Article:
Trees Became Torches: SELECTED POEMS
edited by Edwin Rolfe, Cary Nelson and Jefferson Hendricks
University of Illinois Press, 1995
Paper: 978-0-252-06417-3
Library of Congress Classification PS3535.O476A6 1995
Dewey Decimal Classification 811.52

  "Rolfe's voice is one that many of us feared was buried forever.
        . . . He stands in the forefront of an entire 'lost generation' of left-wing
        writers who fused artistic craft with irrepressible political commitment."
        -- Alan Wald, author of The Responsibility of Intellectuals: Selected
        Essays on Marxist Traditions in Cultural Commitment
      "[Rolfe's] Spanish Civil War poems may be the best written by an
        American writer, and his McCarthy era poems brilliantly counteract the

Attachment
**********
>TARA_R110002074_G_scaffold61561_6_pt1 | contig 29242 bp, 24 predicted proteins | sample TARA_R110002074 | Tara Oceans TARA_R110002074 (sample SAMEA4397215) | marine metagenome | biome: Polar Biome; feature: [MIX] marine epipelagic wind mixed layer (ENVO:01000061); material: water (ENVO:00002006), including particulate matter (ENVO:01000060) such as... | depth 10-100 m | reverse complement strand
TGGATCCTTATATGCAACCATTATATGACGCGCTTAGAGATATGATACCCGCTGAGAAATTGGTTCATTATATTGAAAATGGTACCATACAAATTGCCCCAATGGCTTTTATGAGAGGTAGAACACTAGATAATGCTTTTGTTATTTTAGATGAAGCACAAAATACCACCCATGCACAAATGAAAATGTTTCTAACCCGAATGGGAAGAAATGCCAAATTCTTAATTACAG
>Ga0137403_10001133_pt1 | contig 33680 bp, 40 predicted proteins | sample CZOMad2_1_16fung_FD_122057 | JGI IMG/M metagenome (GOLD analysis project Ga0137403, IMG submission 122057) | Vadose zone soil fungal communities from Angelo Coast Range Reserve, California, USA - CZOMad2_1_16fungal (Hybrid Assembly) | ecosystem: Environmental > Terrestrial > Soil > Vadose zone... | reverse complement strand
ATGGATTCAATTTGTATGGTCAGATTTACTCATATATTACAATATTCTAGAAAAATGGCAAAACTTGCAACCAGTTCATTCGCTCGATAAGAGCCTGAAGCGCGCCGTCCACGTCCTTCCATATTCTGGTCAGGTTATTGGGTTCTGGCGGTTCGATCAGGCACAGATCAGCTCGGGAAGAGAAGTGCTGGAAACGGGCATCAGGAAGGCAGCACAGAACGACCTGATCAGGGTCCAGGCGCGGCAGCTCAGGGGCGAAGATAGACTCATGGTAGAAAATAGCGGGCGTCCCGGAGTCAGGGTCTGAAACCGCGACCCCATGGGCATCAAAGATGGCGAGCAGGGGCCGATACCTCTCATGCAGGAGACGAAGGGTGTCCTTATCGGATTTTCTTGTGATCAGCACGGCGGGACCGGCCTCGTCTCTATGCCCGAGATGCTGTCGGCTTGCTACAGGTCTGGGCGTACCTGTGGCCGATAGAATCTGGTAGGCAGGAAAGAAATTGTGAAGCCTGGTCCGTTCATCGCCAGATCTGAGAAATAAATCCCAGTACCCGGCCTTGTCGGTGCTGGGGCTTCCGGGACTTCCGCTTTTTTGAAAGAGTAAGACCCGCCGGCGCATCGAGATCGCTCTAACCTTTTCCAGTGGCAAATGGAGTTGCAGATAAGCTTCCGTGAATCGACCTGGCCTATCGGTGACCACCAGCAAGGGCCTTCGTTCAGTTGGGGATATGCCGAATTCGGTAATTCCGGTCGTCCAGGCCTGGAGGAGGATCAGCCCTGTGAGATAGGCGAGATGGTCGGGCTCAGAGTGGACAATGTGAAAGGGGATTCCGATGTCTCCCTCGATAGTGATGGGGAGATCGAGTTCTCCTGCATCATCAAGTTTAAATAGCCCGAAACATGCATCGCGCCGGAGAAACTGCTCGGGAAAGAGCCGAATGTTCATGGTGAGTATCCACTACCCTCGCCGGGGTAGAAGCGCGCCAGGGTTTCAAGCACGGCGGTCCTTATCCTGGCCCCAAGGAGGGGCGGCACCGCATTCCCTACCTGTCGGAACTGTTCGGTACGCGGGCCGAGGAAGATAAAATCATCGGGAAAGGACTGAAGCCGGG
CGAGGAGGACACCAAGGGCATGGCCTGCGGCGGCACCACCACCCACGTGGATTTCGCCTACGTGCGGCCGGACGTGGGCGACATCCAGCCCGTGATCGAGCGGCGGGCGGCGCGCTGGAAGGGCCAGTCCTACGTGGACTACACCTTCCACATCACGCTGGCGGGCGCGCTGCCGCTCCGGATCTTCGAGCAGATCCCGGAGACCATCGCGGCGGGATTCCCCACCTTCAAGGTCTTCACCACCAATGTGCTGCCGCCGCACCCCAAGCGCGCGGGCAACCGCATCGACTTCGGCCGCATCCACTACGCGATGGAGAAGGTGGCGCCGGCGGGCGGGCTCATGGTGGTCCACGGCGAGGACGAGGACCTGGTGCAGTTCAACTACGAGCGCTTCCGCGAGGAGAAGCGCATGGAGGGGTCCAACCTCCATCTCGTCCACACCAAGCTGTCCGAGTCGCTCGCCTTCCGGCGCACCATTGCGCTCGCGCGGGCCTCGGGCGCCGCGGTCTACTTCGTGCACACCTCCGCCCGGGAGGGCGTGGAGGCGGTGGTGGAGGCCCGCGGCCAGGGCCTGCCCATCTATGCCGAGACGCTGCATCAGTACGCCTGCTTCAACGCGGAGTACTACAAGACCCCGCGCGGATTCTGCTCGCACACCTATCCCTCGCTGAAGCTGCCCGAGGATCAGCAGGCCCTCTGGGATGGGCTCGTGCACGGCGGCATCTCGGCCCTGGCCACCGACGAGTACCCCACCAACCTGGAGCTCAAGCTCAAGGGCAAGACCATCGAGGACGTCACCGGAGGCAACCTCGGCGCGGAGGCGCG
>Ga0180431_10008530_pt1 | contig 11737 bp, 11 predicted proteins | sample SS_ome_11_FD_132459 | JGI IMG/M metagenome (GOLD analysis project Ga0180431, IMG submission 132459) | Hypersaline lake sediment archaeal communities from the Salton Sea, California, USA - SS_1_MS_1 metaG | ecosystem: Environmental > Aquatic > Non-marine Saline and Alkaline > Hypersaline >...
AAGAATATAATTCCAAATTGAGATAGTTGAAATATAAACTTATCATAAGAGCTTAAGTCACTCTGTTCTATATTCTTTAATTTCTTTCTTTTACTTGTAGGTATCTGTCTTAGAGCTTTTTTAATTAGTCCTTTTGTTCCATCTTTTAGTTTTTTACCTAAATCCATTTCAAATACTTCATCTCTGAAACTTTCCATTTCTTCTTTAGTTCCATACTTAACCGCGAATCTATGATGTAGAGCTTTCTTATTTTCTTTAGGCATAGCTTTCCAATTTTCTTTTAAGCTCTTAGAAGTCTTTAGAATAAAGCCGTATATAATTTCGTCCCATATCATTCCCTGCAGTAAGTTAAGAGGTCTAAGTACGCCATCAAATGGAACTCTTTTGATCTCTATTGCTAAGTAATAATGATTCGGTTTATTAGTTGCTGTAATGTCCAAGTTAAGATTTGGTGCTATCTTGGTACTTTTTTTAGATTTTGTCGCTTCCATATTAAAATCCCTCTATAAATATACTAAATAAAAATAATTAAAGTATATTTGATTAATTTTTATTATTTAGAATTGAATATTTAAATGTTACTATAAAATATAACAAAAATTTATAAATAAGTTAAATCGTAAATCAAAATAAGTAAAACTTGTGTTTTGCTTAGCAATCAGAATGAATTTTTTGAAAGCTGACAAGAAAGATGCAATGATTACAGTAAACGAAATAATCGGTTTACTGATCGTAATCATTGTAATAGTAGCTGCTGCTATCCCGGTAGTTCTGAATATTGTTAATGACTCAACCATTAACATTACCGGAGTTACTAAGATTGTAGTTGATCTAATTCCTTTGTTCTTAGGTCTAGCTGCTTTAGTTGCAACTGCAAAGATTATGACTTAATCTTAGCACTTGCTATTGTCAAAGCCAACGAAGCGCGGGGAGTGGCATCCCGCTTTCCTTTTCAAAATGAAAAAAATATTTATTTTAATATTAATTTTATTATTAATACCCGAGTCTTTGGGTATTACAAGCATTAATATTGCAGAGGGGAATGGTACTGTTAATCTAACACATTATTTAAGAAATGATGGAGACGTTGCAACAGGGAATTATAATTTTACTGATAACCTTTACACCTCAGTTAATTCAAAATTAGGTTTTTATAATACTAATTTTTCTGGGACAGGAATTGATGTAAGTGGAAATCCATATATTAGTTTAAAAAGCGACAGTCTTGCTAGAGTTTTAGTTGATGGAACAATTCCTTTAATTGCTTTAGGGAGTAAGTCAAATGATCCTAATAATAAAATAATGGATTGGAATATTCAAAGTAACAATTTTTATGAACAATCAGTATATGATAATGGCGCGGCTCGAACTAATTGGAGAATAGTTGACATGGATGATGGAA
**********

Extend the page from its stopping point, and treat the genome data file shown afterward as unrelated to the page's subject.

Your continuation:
often apolitical, rather socially aseptic poetry of their time."
        -- Reginald Gibbons, editor of TriQuarterly
      The radical journalist and poet Edwin Rolfe wrote eloquently of the hardships
        of the Great Depression, the experience of war, and McCarthy era witch-hunts.
        More than fifty of his best poems--some beautifully lyrical and some devastatingly
        satiric--are included in Trees Became Torches. Rolfe was widely
        known as the poet laureate of the Abraham Lincoln Battalion, the Americans
        who volunteered to help defend the elected Spanish government during the
        1936-39 civil war.

See other books on: Nelson, Cary | Poetry | Rolfe, Edwin | SELECTED POEMS
See other titles from University of Illinois Press
Nearby on shelf for American literature / Individual authors / 1900-1960: